Trump faces up­hill bat­tle

> Mogul des­per­ately needs strong show­ing at sec­ond de­bate after lewd re­marks

The Sun (Malaysia) - - NEWS WITHOUT BORDERS -

WASH­ING­TON: White House can­di­date Don­ald Trump des­per­ately needs a strong de­bate per­for­mance against Hil­lary Clin­ton to­day, with stakes sky-high amid in­tense scru­tiny of his treat­ment of women, and a dam­ag­ing video of him boast­ing that he beds mar­ried ones.

His un­prece­dented, out­side-theestab­lish­ment pres­i­den­tial bid, and the em­bat­tled Repub­li­can Party with it, was thrown into dis­ar­ray by the misog­y­nis­tic com­ments, with grow­ing calls from top Repub­li­cans for him to step aside.

Even be­fore the lat­est fall­out, Trump was al­ready in need of po­lit­i­cal magic to re­v­erse his slide in the polls barely four weeks from Elec­tion Day.

Now his cam­paign has been rocked by its worst cri­sis, with the video echo­ing in vot­ers’ ears, day in and day out. The me­dia have dug up some of his gems of bad and bizarre be­hav­iour, in­clud­ing vul­gar re­marks about his daugh­ter Ivanka.

In a 2002 in­ter­view with Howard Stern, Trump also said he pre­ferred leav­ing women as they age. “What is it at 35? It’s called check-out time,” Trump said.

At 9pm (10am to­day in Malaysia), the real es­tate mag­nate and the for­mer sec­re­tary of state will face off in the sec­ond pres­i­den­tial de­bate at Wash­ing­ton Uni­ver­sity in St Louis.

The for­mat poses dif­fi­cul­ties for Trump: half of the ques­tions will be asked by un­de­cided vot­ers. He will want to build a per­sonal con­nec­tion with th­ese ev­ery­day Amer­i­cans and show his ca­pac­ity for em­pa­thy, a qual­ity that of­ten has been drowned out in his large, rau­cous ral­lies.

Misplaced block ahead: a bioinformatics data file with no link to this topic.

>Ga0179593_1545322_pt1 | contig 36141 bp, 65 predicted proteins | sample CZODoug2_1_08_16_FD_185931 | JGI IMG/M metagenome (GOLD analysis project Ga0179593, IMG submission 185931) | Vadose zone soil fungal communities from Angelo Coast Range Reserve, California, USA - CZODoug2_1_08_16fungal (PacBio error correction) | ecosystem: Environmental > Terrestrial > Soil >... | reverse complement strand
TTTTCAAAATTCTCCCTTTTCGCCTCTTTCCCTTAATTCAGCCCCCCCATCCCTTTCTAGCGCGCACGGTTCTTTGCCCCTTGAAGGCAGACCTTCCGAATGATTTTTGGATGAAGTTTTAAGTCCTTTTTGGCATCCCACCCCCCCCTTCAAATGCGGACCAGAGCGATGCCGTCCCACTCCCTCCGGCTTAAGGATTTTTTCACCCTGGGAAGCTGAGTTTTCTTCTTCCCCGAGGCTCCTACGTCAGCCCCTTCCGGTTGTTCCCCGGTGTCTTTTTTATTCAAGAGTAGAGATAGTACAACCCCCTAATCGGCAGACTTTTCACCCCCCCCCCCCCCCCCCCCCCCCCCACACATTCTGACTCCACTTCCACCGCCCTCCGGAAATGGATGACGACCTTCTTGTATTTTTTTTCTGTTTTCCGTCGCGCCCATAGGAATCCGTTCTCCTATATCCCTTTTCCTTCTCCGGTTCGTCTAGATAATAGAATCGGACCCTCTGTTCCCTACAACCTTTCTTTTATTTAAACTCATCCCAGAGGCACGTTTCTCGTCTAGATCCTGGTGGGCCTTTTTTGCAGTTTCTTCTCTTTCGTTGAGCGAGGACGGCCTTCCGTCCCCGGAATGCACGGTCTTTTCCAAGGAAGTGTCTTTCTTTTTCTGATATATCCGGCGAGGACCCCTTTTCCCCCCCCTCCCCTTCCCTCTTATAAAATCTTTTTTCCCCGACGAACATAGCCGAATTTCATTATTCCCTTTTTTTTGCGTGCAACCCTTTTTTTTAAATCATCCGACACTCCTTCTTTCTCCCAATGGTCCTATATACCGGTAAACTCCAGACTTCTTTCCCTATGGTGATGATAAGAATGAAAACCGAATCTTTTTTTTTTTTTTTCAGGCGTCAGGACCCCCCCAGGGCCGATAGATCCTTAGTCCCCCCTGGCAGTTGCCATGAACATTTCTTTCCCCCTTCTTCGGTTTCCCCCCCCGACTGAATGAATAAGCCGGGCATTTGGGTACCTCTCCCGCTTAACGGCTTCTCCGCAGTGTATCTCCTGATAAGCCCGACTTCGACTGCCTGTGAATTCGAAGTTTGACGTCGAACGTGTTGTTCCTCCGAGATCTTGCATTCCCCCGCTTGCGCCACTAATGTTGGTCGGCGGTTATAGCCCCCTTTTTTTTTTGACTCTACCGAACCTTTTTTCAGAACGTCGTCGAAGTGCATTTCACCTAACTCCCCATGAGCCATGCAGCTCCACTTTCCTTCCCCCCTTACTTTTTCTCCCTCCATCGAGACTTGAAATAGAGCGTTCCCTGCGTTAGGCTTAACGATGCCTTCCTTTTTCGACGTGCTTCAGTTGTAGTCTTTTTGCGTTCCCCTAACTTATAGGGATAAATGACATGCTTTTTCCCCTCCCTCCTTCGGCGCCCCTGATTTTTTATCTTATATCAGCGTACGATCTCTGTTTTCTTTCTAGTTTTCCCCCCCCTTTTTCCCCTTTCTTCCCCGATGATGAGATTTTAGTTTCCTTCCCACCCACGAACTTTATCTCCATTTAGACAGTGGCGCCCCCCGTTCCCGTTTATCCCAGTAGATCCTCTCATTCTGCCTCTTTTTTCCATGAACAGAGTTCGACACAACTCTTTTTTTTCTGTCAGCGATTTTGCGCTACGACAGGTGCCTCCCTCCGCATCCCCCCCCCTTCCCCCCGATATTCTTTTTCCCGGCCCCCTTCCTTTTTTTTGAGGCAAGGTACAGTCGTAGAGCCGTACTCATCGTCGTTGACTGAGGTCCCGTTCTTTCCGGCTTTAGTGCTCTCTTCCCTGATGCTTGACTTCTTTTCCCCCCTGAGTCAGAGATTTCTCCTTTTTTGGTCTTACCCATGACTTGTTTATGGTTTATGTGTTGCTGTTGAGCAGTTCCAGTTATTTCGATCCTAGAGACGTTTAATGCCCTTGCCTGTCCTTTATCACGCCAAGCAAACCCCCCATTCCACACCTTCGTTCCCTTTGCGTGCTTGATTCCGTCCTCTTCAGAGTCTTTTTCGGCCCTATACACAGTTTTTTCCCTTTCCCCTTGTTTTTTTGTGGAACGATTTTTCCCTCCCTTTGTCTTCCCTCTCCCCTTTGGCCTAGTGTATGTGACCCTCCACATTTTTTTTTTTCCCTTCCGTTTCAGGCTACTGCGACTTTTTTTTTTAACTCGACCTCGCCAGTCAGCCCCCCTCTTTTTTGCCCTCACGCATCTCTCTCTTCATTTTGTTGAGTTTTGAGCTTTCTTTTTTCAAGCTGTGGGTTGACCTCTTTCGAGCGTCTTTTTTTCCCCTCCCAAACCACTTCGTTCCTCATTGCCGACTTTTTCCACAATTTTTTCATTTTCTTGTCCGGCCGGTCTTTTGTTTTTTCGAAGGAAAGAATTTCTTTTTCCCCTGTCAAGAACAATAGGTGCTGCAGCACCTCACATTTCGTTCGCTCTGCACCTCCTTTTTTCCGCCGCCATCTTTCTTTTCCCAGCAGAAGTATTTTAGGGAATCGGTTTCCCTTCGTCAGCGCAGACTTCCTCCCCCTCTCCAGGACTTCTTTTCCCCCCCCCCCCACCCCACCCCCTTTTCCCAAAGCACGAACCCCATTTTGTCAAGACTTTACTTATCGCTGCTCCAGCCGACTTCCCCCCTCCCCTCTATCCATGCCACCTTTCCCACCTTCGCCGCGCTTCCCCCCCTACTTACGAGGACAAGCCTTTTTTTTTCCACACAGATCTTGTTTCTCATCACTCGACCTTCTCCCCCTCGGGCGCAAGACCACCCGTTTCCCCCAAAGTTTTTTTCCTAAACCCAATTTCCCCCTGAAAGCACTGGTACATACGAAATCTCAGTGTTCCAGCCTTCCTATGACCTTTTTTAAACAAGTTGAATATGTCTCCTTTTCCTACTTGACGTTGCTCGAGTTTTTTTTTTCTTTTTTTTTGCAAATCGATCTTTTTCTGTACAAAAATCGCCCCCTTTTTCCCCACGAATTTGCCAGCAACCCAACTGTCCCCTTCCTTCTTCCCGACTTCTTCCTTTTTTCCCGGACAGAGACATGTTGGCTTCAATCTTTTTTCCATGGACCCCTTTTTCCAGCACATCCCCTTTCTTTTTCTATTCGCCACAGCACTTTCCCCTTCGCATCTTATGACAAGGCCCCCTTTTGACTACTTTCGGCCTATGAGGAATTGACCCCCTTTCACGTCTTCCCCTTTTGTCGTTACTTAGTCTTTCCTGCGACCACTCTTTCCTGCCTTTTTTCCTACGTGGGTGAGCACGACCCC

De­spite an an­gry back­lash threat­en­ing to de­stroy Trump’s cam­paign, over re­marks boast­ing about his abil­ity to grope women as he pleases with im­punity, he in­sisted there is “zero chance I’ll quit”.

Late yes­ter­day, a de­fi­antTrump stepped out­side of his New York tower, bran­dish­ing his fist to cheers from dozens of supporters.

Asked if he was stay­ing in the race, he re­sponded: “100%.”

Trump’s wife Me­la­nia said she was of­fended by his “un­ac­cept­able and of­fen­sive” com­ments, caught on a hot mi­cro­phone just months after the two mar­ried. But she urged vot­ers to sup­port him. “I hope peo­ple will ac­cept his apol­ogy, as I have, and fo­cus on the im­por­tant is­sues fac­ing our na­tion and the world,”she said.

The video­tape, re­leased Fri­day by The Wash­ing­ton Post, forced a rare apol­ogy from a cam­paign pep­pered by con­tro­ver­sies over Trump’s treat­ment of women, roil­ing his Repub­li­can Party with a cho­rus of lead­ing Repub­li­can mem­bers with­draw­ing their sup­port in­clud­ing for­mer pres­i­den­tial run­ner, John McCain.

Trump called the dis­clo­sure a “dis­trac­tion”, de­fi­antly at­tack­ing the Clin­tons for Bill’s in­fi­deli­ties, and hint­ing strongly he would say more on the topic dur­ing the de­bate. – AFP

Ye­meni res­cue work­ers carry a vic­tim on a stretcher amid the rub­ble of a de­stroyed build­ing fol­low­ing re­ported airstrikes by Saudi-led coali­tion on Sanaa on Satur­day.

AFPPIX

Stu­dents pose with their sign yes­ter­day out­side the site of the sec­ond US pres­i­den­tial de­bate at Wash­ing­ton Uni­ver­sity in St Louis, Mis­souri.

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